Suicide: The Philosophical Dimensions
By Michael Cholbi
Broadview Press, August 2011
Suicide is still a strange and puzzling phenomenon, as the shock that greeted Gary Speed’s recent death has shown.
Even though suicide is a common cause of death – about a million people kill themselves each year, while a hundred million or so will make the attempt – the impact on those close to the deceased is usually devastating.
Michael Cholbi’s book presents an overview of philosophical thinking around suicide. He looks at the nature of suicide and asks whether it can ever be right to kill oneself, or indeed to assist someone to do so. His outline of the arguments and issues is perspicacious and rigorous and, where controversies and complexities arise, he makes his own views clear.
After a brief introduction, the author arrives at a descriptive, non-judgmental definition of suicide as ‘intentional self-killing’. He does this by reference to a number of typical cases. This takes in cases that one could well categorize as heroic, for example: a soldier falling on an enemy grenade, smothering it completely, to save the lives of his fellows.
Chapters 2-4 look at matters from the viewpoint of a person contemplating suicide: is it right or wrong? Can it even, in some circumstances, be an honorable act or a duty to kill oneself? On the one hand, you could say that an individual’s life is his own and he should be able to end it when he wants. Against this, there is the mainstream Christian view (contra the Donatists) that life is the property or gift of God, and that the commandment ‘Thou shalt not kill’ extends to one’s own self, as well as others.
There are also a number of secular arguments against suicide. Our life is a social good, since we don’t live in a complete vacuum (‘No man is an island…’ and all that). We owe something to others: to our family and friends, to the wider society. Whatever roles we have in life (say as son, father, whatever our occupation might be) they entail certain obligations. To kill oneself is to renege on these responsibilities, to betray those we leave behind. Suicide is a selfish act.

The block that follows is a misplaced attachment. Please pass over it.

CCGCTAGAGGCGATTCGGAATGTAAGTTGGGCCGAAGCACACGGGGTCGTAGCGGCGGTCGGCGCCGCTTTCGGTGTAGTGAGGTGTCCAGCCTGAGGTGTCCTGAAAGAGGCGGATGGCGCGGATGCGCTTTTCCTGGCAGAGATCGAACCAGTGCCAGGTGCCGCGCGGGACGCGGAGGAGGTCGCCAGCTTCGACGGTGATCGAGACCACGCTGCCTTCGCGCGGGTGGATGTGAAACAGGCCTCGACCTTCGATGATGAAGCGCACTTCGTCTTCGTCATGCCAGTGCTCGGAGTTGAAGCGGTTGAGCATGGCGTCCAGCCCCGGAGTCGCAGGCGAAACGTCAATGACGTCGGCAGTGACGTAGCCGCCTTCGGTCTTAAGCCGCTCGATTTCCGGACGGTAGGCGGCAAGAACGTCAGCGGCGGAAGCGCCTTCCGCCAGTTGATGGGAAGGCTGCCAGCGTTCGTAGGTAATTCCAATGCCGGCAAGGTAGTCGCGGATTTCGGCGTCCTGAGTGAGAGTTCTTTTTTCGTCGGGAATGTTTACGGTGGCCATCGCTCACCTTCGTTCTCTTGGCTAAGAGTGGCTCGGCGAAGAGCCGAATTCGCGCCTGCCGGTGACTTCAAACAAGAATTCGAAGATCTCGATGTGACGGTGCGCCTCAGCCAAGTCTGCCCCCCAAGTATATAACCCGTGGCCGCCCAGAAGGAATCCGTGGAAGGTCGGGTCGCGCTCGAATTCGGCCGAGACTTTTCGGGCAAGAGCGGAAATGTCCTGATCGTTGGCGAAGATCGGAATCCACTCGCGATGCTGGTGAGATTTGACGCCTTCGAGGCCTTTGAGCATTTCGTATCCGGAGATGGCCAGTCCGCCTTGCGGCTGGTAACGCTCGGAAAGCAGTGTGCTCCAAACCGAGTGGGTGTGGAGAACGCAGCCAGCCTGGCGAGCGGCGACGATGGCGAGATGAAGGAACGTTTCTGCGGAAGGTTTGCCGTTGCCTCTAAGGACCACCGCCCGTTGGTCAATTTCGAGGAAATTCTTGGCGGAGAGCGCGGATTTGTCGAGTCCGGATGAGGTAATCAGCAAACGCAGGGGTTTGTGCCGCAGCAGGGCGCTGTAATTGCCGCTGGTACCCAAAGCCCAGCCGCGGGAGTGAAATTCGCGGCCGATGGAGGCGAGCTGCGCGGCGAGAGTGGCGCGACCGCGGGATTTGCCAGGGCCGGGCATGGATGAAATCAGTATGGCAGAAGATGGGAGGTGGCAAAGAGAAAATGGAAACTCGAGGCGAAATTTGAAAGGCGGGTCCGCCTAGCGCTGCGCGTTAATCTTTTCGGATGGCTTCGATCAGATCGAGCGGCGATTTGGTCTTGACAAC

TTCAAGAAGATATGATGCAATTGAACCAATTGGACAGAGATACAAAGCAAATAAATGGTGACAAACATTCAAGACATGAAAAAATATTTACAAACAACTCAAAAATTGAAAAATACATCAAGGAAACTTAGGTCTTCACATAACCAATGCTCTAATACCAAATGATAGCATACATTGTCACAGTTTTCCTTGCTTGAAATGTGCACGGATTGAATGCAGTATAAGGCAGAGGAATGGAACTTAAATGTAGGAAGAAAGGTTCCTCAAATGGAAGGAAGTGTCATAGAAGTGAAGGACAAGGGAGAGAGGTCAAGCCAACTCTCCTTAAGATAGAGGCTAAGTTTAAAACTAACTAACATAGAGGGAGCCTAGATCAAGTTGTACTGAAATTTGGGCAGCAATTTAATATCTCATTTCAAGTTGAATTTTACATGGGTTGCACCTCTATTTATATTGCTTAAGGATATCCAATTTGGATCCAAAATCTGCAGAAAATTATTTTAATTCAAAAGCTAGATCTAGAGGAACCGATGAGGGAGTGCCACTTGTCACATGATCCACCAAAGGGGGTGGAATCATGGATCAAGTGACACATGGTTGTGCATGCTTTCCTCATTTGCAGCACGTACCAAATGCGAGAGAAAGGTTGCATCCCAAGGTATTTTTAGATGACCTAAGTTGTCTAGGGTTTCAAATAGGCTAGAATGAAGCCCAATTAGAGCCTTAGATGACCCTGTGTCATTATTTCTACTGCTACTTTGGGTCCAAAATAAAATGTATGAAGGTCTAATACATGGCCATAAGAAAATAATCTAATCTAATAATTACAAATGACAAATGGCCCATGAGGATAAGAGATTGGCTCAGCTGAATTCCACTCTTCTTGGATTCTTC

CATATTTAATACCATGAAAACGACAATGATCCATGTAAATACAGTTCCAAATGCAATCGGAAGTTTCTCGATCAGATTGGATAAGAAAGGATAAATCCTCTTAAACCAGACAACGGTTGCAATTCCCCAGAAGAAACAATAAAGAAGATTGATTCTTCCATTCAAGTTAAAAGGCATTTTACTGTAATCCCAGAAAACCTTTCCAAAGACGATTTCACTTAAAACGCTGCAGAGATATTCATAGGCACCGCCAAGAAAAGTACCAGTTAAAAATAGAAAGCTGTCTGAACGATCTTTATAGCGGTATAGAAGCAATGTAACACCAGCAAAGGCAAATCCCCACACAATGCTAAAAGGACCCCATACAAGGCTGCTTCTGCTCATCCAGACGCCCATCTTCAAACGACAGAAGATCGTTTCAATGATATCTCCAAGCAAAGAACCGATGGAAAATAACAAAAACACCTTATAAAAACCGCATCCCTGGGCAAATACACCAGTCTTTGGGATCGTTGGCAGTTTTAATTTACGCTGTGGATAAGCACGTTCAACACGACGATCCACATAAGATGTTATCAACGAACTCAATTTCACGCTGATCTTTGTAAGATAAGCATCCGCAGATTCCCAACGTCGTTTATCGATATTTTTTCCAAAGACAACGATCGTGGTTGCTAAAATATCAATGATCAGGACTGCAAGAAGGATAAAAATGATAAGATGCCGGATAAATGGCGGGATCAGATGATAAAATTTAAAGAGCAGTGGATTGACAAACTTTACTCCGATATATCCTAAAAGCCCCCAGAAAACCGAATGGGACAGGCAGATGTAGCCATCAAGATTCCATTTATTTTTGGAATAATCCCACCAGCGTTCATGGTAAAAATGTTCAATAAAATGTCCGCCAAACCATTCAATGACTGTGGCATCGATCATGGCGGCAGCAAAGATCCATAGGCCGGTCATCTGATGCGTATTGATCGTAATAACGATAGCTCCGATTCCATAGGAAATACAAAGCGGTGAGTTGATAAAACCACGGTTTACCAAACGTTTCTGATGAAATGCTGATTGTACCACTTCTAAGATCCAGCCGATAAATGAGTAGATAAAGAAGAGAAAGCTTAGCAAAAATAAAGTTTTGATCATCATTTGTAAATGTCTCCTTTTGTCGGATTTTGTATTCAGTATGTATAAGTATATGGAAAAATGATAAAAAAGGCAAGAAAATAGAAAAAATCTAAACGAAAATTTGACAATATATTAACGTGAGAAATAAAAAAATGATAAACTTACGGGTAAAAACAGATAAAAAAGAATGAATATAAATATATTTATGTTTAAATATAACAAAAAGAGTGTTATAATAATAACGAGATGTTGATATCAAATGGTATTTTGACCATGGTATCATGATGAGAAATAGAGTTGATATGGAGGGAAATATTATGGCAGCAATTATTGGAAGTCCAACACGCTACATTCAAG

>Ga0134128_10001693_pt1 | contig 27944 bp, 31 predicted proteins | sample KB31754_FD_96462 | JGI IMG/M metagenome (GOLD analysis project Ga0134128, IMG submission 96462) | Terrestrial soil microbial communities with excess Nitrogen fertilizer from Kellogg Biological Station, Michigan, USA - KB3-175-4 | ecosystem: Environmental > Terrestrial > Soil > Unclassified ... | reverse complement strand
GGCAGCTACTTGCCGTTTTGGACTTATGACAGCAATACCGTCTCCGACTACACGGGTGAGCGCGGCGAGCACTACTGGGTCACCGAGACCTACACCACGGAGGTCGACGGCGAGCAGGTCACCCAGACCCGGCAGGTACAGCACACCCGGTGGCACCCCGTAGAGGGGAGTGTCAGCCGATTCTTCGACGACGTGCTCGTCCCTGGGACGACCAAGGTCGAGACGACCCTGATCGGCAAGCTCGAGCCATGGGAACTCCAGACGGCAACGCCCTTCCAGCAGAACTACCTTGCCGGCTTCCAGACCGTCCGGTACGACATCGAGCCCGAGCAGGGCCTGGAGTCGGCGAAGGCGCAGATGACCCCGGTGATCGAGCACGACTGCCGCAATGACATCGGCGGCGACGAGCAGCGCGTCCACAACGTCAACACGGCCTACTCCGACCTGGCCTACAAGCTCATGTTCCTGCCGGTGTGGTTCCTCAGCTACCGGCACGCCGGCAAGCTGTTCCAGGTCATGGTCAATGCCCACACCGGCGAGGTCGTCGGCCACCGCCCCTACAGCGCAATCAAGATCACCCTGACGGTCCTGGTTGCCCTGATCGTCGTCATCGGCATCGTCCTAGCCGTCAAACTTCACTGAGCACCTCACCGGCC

The next two chapters in the book ask whether one should ever take steps to prevent suicide or, conversely, to assist the person who wants to die. Many suicidal impulses arise from irrational thinking and faulty cognition, or come into play when someone is in a vulnerable state (many suicides suffer from depression or bipolar disorder). So it is undoubtedly right to intervene to prevent suicide, though there’s the point that it should be done sensitively. You’d want to avoid any trace of paternalism. If a person is of sound mind and wants to die, is it right to assist them? Clearly, this is an issue of current concern and Cholbi goes carefully through the arguments for and against.
At the end of the book, there is an Epilogue and here the author attempts to answer the perennial question, ‘Why?’ Why are people driven to kill themselves? As noted above, very often mental illness and especially depression is a factor. Sometimes people may feel themselves to be a burden to others, or they may feel that they don’t – and never will – belong. Years of rejection and social isolation often precede a suicide attempt. But to change the suicidal thought or desire to action, which for healthy individuals is something of a leap, a further ingredient is usually necessary. The tipping point might well be habituation to the experience or sight of physical pain (among the professions, dentists are particularly prone to suicide) or familiarisation with the means by which they eventually end their lives.
Yet for every person who dies by their own hand, there will always be a mystery. Only the victim of the act would be able to truly provide an answer to the question, ‘Why?’ And they cannot.
The publisher’s description of Suicide: The Philosophical Dimensions can be read here.